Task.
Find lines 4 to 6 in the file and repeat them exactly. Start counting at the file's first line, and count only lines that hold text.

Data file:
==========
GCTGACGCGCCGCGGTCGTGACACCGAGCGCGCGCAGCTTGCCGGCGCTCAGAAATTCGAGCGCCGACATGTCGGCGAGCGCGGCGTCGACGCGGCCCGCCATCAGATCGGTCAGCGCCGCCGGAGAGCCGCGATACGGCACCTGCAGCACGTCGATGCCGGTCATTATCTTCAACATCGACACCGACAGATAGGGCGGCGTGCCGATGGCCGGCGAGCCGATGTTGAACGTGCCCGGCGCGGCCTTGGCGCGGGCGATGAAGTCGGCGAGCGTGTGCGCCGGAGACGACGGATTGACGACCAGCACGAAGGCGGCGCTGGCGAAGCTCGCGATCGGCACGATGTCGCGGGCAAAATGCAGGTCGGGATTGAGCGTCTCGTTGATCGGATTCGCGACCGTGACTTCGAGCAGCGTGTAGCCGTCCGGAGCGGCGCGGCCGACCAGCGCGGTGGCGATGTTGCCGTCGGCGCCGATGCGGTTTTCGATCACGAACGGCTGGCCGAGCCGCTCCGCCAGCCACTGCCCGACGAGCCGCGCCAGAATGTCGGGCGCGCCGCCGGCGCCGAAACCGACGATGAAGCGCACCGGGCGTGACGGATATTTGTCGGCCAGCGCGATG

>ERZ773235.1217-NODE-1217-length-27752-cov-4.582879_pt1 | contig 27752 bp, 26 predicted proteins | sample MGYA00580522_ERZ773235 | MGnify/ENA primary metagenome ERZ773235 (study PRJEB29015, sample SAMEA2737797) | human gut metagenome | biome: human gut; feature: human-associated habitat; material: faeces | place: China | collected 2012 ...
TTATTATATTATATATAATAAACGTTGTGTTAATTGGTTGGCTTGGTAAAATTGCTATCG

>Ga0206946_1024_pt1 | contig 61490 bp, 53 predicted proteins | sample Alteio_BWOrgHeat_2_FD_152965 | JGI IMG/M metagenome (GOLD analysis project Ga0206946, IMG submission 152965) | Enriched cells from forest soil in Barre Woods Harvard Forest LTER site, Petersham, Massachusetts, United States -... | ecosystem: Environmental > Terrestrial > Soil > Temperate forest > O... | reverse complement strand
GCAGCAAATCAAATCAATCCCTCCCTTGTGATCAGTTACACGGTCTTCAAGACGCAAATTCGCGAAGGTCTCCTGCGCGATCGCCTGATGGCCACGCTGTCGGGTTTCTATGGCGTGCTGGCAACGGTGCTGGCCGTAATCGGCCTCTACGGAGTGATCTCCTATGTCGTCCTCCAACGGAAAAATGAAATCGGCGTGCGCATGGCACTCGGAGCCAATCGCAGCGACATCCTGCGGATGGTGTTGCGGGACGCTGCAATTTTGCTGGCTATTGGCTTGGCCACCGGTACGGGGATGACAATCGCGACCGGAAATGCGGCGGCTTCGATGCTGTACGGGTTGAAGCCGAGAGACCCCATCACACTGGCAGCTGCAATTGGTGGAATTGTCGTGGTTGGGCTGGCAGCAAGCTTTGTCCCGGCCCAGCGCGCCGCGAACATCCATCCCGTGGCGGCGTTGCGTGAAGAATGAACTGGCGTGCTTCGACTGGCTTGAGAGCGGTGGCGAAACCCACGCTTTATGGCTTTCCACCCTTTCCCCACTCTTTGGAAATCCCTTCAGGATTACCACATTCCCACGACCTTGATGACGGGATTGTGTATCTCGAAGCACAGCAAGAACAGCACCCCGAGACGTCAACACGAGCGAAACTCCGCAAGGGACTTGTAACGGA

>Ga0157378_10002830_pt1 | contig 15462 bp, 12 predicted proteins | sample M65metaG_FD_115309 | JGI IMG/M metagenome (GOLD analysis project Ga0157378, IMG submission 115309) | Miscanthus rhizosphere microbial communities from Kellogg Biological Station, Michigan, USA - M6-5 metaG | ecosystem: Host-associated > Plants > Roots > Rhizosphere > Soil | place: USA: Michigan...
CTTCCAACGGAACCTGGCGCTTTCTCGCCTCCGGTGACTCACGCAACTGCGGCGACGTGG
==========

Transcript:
>Ga0206946_1024_pt1 | contig 61490 bp, 53 predicted proteins | sample Alteio_BWOrgHeat_2_FD_152965 | JGI IMG/M metagenome (GOLD analysis project Ga0206946, IMG submission 152965) | Enriched cells from forest soil in Barre Woods Harvard Forest LTER site, Petersham, Massachusetts, United States -... | ecosystem: Environmental > Terrestrial > Soil > Temperate forest > O... | reverse complement strand
GCAGCAAATCAAATCAATCCCTCCCTTGTGATCAGTTACACGGTCTTCAAGACGCAAATTCGCGAAGGTCTCCTGCGCGATCGCCTGATGGCCACGCTGTCGGGTTTCTATGGCGTGCTGGCAACGGTGCTGGCCGTAATCGGCCTCTACGGAGTGATCTCCTATGTCGTCCTCCAACGGAAAAATGAAATCGGCGTGCGCATGGCACTCGGAGCCAATCGCAGCGACATCCTGCGGATGGTGTTGCGGGACGCTGCAATTTTGCTGGCTATTGGCTTGGCCACCGGTACGGGGATGACAATCGCGACCGGAAATGCGGCGGCTTCGATGCTGTACGGGTTGAAGCCGAGAGACCCCATCACACTGGCAGCTGCAATTGGTGGAATTGTCGTGGTTGGGCTGGCAGCAAGCTTTGTCCCGGCCCAGCGCGCCGCGAACATCCATCCCGTGGCGGCGTTGCGTGAAGAATGAACTGGCGTGCTTCGACTGGCTTGAGAGCGGTGGCGAAACCCACGCTTTATGGCTTTCCACCCTTTCCCCACTCTTTGGAAATCCCTTCAGGATTACCACATTCCCACGACCTTGATGACGGGATTGTGTATCTCGAAGCACAGCAAGAACAGCACCCCGAGACGTCAACACGAGCGAAACTCCGCAAGGGACTTGTAACGGA

>Ga0157378_10002830_pt1 | contig 15462 bp, 12 predicted proteins | sample M65metaG_FD_115309 | JGI IMG/M metagenome (GOLD analysis project Ga0157378, IMG submission 115309) | Miscanthus rhizosphere microbial communities from Kellogg Biological Station, Michigan, USA - M6-5 metaG | ecosystem: Host-associated > Plants > Roots > Rhizosphere > Soil | place: USA: Michigan...